Archer Daniels Midland on Wednesday announced plans to boost its ethanol production amid continuing controversy over future demand for the alternative fuel in the US.
The agribusiness group derives the bulk of its earnings from processing commodities such as oilseed, cocoa and wheat, but is now the largest US producer of ethanol and is expanding its biodiesel business.
ADM said it would build a new 275m-gallon-a-year plant in Iowa to convert ethanol from locally-grown corn, and recently-announced expansions will boost its annual production by 50 per cent to about 1.5bn gallons over the next two years.
The investment comes amid concerns that US producers would be unable to keep up with demand for ethanol, which is being phased in as a gasoline additive to replace MTBE, a compound known to contaminate water tables.
Sam Bodman, US energy secretary, last week suggested that the US could discard its tariff on imports – notably from Brazil – to meet demand. The remarks sparked outrage from the farm lobby, which is benefiting from millions of dollars in subsidies to boost production as part of the new US efforts to lift alternative-fuel production.
Mike Johanns, US agriculture secretary, this week sought to defuse the controversy by insisting that domestic producers were able to meet expected demand. “There are no current plans in terms of that tariff,” he said after a speech in Chicago, though he admitted it was a point of discussion.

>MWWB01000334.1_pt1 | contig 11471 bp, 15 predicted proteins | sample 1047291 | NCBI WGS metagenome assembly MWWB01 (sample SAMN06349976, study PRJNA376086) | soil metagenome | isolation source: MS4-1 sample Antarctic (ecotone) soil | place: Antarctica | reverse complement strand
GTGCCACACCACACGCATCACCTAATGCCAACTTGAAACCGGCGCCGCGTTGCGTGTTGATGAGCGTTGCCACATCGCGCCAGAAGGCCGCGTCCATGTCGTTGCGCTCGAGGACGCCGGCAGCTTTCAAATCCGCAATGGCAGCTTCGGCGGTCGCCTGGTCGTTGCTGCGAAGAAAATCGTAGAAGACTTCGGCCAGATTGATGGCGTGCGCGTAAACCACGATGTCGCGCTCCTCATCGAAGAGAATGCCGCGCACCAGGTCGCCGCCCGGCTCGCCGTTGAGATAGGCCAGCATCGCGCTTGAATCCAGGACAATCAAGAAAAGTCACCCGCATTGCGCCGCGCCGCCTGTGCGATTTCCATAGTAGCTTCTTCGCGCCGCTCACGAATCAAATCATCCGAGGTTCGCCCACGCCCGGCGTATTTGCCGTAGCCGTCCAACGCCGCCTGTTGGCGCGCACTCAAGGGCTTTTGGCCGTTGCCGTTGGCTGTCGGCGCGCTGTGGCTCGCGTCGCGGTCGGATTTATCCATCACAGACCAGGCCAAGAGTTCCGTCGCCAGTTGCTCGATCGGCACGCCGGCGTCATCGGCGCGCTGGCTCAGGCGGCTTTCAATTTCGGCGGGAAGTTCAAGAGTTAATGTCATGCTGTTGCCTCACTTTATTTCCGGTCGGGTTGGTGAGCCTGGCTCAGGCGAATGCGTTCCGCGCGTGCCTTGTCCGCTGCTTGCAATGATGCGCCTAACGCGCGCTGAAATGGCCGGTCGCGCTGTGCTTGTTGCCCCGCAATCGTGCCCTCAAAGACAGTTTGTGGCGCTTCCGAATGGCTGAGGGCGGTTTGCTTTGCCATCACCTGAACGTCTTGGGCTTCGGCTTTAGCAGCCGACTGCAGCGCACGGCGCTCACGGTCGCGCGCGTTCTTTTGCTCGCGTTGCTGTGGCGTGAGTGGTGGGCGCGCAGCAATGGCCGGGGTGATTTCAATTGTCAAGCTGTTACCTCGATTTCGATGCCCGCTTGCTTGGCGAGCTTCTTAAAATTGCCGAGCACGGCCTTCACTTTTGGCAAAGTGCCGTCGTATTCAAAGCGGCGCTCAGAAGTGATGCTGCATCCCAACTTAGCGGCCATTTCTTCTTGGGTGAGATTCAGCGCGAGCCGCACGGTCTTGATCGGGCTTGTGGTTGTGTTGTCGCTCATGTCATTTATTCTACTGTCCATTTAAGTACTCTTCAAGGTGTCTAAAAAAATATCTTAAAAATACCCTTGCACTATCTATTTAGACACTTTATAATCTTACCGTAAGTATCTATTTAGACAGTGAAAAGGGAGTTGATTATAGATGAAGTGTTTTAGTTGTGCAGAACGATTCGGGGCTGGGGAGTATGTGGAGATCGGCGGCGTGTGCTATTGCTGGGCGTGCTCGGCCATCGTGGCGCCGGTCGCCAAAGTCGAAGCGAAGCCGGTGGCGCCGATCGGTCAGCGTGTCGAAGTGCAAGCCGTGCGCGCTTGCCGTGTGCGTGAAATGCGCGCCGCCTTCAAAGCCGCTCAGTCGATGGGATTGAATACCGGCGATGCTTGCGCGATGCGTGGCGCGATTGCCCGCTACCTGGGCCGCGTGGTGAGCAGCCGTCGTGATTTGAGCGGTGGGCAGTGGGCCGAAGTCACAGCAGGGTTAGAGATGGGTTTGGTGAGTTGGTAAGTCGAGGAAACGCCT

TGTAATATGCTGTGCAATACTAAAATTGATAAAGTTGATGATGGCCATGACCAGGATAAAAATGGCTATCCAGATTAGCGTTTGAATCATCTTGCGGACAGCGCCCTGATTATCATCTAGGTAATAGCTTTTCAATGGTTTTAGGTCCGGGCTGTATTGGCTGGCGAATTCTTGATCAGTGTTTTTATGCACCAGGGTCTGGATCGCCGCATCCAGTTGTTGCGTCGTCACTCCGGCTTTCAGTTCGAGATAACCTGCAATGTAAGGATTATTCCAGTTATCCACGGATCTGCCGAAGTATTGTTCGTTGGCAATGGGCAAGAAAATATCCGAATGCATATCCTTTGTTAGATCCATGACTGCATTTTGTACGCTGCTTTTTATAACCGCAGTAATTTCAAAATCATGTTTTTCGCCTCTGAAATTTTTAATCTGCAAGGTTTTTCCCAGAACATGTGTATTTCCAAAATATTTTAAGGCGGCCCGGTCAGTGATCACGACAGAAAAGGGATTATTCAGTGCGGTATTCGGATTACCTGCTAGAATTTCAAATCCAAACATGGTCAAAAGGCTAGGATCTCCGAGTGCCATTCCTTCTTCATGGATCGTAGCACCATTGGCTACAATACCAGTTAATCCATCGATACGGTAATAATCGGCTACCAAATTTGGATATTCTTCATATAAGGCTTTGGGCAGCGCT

Mr Johanns was introduced by Pat Woertz, a senior executive at Chevron who was last month lured from the oil and gas group to become ADM’s president and chief executive. “Renewable fuels are just exploding. The economics [of ethanol] are there regardless of your public policy position in various countries,” Ms Woertz told the FT following her appointment.
ADM’s share price slumped more than 8 per cent following Mr Bodman’s remarks, but has recovered and on Wednesday reached a 52-week high of $45.95. The stock has gained more than 85 per cent so far this year.
However, some analysts remain concerned that investors have priced in too much of a premium for future ethanol production as margins are expected to fall when supply bottlenecks linked to the phasing out of MTBE are resolved.